JERUSALEM (Reuters) -A major Israeli hospital will begin administering a fourth COVID-19 vaccine shot to 150 staff on Monday in a trial aimed at gauging whether a second booster is necessary nationwide, the facility said on Sunday.
Sheba Medical Center near Tel Aviv said its trial would shed light on the efficacy of a fourth dose and help decision-makers set health policy in Israel and abroad.
Israel has reported 1,118 confirmed cases of the fast-spreading Omicron coronavirus variant, with the number of people infected by it doubling every two days.
A Health Ministry panel of experts has recommended offering a fourth dose of the Pfizer /BioNTech vaccine to Israelis aged 60 and over who received a booster shot at least four months ago.
But final approval by the ministry’s director-general is still pending amid public debate as to whether sufficient scientific information is available to justify a new booster drive.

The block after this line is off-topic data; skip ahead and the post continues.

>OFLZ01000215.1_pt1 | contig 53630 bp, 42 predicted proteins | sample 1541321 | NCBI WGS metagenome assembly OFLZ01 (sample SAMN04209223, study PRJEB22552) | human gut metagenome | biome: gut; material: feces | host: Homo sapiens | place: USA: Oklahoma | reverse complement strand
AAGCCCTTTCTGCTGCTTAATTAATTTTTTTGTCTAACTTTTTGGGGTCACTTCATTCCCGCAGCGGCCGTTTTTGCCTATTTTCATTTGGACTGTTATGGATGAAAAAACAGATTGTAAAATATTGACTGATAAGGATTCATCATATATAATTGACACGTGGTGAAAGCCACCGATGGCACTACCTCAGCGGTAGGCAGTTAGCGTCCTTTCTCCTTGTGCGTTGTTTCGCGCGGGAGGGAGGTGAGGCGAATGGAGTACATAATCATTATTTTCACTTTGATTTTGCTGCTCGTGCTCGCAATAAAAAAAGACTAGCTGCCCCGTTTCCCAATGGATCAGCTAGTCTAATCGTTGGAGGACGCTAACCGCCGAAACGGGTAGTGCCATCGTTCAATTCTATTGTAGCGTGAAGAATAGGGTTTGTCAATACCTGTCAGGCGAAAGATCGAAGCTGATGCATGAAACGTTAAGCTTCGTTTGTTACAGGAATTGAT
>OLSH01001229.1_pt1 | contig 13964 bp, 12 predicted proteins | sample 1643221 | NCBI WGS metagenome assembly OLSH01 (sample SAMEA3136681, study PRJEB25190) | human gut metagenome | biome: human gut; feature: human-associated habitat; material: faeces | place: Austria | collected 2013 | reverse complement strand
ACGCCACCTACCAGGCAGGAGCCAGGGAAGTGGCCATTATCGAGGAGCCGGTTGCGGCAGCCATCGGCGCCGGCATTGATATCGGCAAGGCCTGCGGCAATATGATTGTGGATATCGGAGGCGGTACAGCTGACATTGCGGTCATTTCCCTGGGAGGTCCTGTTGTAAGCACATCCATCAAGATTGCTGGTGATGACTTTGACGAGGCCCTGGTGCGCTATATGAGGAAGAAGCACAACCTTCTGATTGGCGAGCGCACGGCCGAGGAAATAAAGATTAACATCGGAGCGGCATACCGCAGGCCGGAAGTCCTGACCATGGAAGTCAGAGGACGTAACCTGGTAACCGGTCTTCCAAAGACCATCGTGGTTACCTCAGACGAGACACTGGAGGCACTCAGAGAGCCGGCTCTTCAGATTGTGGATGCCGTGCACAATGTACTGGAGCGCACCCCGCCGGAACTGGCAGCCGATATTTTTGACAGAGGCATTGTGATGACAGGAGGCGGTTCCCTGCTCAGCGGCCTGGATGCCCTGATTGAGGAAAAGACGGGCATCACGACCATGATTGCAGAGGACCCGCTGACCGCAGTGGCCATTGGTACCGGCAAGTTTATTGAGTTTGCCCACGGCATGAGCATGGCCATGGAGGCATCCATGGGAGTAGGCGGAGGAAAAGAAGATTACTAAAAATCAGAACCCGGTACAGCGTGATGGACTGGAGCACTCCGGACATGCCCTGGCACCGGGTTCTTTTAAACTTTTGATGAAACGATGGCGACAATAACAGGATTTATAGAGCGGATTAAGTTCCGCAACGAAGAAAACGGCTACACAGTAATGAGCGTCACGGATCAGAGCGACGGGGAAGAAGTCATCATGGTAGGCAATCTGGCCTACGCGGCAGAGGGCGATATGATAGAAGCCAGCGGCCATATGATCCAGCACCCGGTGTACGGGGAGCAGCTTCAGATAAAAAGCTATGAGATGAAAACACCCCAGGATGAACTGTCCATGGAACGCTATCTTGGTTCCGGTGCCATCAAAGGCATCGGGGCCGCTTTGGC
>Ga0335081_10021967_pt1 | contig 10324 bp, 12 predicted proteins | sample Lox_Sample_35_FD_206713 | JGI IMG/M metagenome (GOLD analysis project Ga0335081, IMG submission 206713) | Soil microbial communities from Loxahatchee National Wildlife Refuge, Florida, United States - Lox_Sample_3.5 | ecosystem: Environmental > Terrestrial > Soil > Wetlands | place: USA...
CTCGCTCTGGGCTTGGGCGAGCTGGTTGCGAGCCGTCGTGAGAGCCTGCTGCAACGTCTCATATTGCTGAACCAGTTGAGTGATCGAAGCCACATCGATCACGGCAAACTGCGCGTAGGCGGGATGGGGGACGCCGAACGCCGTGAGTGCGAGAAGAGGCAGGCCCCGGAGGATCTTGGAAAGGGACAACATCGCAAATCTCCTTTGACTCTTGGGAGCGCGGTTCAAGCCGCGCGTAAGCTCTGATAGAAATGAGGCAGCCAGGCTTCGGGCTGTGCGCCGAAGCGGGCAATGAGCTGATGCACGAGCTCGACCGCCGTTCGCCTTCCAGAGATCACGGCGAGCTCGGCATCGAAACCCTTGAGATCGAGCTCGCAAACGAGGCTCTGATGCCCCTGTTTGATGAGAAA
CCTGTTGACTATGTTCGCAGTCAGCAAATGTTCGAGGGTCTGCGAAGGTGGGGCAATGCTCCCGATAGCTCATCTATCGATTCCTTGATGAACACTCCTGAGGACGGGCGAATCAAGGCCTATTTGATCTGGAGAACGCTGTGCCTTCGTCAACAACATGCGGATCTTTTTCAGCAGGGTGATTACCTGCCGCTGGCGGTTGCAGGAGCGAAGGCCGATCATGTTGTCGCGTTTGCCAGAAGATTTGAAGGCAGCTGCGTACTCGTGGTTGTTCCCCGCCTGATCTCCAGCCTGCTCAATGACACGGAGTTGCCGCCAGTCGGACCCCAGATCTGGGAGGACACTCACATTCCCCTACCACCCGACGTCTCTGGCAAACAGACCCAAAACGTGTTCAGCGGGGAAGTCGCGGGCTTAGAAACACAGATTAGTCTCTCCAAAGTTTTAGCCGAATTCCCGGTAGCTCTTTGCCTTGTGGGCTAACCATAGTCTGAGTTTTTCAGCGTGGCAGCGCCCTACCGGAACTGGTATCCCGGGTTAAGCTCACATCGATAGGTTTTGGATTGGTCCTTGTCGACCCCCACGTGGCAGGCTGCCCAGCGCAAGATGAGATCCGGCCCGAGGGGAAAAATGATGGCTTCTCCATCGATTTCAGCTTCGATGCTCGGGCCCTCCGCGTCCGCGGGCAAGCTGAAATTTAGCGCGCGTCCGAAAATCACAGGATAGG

Sheba Medical Center did not say how long its trial would last.
“We will examine the fourth dose’s effect on the level of antibodies and morbidity and we will gauge its safety,” it quoted Gili Regev-Yochay, the study’s director, as saying. “We will understand whether it is worthwhile to administer a fourth shot, and to whom.”
The 150 Sheba medical workers taking part in the trial, which the hospital said had received Health Ministry approval, got booster shots no later than Aug 20.
Separately, Israeli Prime Minister Naftali Bennett’s office said he tested negative on Sunday for COVID-19 after his 14-year-old daughter was infected. It said he would self-isolate.
(Reporting by Jeffrey Heller; Editing by Hugh Lawson, Emelia Sithole-Matarise and John Stonestreet)